Wow. Supporting the current President in his election campaign “harmed” the Cubs! And how dare that racist Ricketts consider making Reverend Wright an issue in the 2012 campaign? Obama only sat in his church for decades as Wright routinely preached anti-white racism and anti-America hate. Sure, Obama “denounced” Wright when it was clear that he had become a political liability. And it’s Rickett’s fault that Chicago’s mayor allows his personal conflicts of interests to dictate city policy. This is sports reporting?
This is dishonest and biased for political reporting. It’s inexcusable on the sports page.
3. Still waiting for my apologies: Almost a year ago, several esteemed commenters here made what lawyers call a “noisy withdrawal,” accusing me of “drinking the Kool-Aid” and subscribing to right-wing conspiracy theories when I dutifully reported the emerging facts about the Justice Department’s attempted (and ongoing) soft-coup against President Trump. They adopted this counter-factual position because a) confirmation bias would not allow them to admit and accept the increasingly ugly truth and b) because their favored news sources have been complicit in the coup attempt from the beginning.
I resented this slur on my objectivity and integrity then, and resent it now, especially after Andrew McCabe, who was fired for lying to officials, admitted in an interview and in his upcoming book that because the President fired their FBI director James Comey, whom he had the right and power to fire and whom everyone (including Hillary Clinton) agreed deserved to be fired, the highest officials in the deep state Justice Department discussed persuading the Vice President and a majority of the Cabinet to invoke the 25th Amendment and declare incompetent the elected President Obama holdovers didn’t like. This was not only treasonous, real “Seven Days in May” stuff, but was also based on an unconstitutional theory: the 25th Amendment is explicitly there for Presidential disability, as with Wilson’s stroke, Ike’s heart attack, and Reagan’s near assassination. “Justice Department Officials Had Discussions About Pushing Trump Out,” admits the approving Times. Tell me again about how those texts between the FBI lovebirds describing an emergency plan should Trump somehow beat Hillary were meaningless and innocent.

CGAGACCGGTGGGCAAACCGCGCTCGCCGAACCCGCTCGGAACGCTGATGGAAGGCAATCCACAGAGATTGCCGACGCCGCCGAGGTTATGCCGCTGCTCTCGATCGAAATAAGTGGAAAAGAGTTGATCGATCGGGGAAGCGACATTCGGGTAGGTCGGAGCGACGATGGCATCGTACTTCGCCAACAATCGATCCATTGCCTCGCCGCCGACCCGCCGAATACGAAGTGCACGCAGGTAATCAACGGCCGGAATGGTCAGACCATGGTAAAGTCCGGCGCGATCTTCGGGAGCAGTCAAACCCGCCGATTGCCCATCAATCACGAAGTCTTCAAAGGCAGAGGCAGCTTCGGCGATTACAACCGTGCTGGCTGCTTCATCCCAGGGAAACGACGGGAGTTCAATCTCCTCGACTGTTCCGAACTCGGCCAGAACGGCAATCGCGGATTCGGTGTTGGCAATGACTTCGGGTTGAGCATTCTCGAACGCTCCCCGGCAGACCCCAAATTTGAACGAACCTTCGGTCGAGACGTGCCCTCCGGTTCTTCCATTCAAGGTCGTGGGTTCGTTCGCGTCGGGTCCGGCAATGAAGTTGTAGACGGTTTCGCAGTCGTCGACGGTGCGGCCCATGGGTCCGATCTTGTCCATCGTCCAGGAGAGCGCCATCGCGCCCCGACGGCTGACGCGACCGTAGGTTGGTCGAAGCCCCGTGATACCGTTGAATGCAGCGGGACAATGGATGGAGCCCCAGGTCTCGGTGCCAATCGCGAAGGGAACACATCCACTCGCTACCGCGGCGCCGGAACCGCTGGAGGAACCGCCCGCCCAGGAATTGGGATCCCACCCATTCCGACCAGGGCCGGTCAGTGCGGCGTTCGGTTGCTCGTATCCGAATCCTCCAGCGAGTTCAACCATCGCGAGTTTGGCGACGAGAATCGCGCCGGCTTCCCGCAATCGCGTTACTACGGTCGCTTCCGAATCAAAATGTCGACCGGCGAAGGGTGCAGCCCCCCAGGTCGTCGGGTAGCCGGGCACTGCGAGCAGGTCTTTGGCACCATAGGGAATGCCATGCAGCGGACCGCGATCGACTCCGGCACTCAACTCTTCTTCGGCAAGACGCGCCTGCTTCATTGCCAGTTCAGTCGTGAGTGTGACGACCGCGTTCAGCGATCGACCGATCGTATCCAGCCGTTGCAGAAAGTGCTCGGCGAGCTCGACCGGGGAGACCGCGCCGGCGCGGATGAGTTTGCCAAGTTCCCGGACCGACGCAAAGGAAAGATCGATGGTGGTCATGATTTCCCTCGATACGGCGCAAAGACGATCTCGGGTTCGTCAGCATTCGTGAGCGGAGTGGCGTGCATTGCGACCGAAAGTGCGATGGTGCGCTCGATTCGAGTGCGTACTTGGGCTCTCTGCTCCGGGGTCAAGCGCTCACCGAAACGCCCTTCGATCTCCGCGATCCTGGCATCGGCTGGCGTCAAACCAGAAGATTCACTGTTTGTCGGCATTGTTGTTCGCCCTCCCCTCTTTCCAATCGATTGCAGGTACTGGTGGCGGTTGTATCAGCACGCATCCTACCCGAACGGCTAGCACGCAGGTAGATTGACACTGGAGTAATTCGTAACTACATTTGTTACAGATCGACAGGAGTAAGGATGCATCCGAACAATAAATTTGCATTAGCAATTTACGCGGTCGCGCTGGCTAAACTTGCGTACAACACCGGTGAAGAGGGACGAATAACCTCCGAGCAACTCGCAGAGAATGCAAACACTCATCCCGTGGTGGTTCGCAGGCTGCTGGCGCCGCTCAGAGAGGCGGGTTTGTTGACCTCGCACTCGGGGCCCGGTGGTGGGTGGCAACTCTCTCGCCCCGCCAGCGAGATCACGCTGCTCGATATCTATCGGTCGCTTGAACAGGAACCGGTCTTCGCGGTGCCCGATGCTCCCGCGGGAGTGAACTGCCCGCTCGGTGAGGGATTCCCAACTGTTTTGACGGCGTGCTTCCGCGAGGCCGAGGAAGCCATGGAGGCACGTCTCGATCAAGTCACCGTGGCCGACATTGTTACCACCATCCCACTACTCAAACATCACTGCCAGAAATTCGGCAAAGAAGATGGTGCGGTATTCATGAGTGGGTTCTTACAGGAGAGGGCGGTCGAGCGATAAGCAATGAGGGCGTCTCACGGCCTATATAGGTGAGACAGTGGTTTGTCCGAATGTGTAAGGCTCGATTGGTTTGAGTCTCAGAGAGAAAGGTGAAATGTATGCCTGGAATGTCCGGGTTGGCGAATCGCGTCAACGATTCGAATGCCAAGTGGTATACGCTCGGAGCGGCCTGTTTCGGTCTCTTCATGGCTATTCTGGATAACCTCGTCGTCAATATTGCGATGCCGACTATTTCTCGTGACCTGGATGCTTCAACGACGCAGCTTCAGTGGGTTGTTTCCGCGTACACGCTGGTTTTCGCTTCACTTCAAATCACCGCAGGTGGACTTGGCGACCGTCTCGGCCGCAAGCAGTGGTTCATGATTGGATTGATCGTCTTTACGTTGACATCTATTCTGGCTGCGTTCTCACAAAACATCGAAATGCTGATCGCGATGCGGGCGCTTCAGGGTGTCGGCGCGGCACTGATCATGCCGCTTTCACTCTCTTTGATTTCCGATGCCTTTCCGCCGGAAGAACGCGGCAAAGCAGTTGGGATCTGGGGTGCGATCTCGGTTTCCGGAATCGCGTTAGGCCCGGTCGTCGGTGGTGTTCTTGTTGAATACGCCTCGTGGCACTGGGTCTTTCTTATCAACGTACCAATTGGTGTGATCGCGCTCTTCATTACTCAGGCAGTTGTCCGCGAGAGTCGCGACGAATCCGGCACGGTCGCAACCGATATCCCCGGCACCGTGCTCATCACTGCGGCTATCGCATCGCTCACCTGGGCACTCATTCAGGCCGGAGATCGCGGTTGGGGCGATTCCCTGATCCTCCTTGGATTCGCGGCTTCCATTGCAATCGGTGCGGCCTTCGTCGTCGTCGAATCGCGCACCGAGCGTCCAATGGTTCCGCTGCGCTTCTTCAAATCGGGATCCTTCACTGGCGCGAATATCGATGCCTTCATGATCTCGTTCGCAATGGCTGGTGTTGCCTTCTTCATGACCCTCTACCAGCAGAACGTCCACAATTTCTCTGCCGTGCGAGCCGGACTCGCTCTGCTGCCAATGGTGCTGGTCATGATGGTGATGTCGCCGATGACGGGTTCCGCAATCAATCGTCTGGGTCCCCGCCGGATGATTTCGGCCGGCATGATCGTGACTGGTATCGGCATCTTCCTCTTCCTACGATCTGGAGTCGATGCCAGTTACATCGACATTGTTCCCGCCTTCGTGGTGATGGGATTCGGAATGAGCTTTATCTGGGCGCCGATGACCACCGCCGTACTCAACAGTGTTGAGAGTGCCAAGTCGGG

A week after the President fired his arrogant, law-defying employee, James Comey, Robert Mueller was appointed by Rod Rosenstein to be Special Counsel in a fishing expedition to find impeachable dirt on that President whom the Justice Department’s leaders had already discussed overthrowing. McCabe confirms that Rosenstein, the Deputy Attorney General,offered to wear a wire to entrap the President.
Kool-Aid my ass. Someone, perhaps many someones, should go to prison for this.
And I’m still waiting for my apologies.
4. Regarding that other big story roiling Washington...I have no idea whether the courts will ultimately uphold President Trump’s use of his emergency powers to build the wall/barrier. Whether they do or not, his effort to force the issue is admirable and ethical, and my cursory examination of the legal and constitutional issues suggest to me that he is likely to prevail. The Seventies legislation that gave the President emergency powers outside of wartime do not define precisely what an emergency is, and I share the President’s definition of this one. A political party has decided to use its legislative power to prevent the enforcement of not only a law, but laws essential to U.S. sovereignty and security. In the face of caravans of illegal immigrants preparing to storm the border, with Democrats determined to foil all reasonable efforts by the U.S. to resist their lawless and arrogant defiance of U.S. law, the President resorting to emergency powers is reasonable and hardly “unprecedented,” the Left’s talking point of the hour.
Nancy Pelosi’s analogy of a Democratic President banning guns as an emergency measure is typically dishonest or moronic, depending on how much regard one has for Pelosi’s brain these days. I hope I don’t have to explain why.